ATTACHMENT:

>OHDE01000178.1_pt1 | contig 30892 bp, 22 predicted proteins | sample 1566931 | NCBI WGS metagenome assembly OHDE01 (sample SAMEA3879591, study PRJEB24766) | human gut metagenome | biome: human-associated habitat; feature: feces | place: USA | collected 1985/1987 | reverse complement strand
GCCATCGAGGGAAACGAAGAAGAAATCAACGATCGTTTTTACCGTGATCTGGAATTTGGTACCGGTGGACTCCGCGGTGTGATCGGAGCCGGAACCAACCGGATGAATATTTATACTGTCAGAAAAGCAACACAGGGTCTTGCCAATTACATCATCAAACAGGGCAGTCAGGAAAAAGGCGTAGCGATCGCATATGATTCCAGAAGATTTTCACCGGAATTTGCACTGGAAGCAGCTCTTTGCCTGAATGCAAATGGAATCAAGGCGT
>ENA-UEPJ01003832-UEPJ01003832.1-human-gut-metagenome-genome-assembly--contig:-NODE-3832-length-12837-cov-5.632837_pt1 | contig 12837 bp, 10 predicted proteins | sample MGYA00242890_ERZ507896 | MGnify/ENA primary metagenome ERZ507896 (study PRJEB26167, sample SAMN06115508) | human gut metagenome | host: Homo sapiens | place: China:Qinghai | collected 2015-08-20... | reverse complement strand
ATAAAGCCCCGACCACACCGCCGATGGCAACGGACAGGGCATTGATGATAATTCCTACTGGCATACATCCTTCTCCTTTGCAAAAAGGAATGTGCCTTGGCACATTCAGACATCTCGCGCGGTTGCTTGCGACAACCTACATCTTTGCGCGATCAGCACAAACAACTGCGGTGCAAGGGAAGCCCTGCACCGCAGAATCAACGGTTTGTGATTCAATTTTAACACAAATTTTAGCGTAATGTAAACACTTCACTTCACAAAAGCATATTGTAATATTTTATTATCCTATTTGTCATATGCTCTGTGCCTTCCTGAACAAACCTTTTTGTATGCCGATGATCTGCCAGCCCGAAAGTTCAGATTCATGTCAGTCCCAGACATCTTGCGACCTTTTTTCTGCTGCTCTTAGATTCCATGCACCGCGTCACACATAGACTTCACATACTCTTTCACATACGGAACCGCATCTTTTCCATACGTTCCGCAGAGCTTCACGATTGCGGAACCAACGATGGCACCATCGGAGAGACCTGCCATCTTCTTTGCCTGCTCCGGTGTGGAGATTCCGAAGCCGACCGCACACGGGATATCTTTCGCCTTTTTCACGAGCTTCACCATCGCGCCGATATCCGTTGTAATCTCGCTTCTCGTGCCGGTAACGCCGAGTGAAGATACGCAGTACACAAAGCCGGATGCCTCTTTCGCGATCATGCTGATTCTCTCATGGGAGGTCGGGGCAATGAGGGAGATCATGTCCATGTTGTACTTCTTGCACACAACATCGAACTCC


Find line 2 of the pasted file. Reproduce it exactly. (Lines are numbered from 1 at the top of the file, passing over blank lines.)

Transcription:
GCCATCGAGGGAAACGAAGAAGAAATCAACGATCGTTTTTACCGTGATCTGGAATTTGGTACCGGTGGACTCCGCGGTGTGATCGGAGCCGGAACCAACCGGATGAATATTTATACTGTCAGAAAAGCAACACAGGGTCTTGCCAATTACATCATCAAACAGGGCAGTCAGGAAAAAGGCGTAGCGATCGCATATGATTCCAGAAGATTTTCACCGGAATTTGCACTGGAAGCAGCTCTTTGCCTGAATGCAAATGGAATCAAGGCGT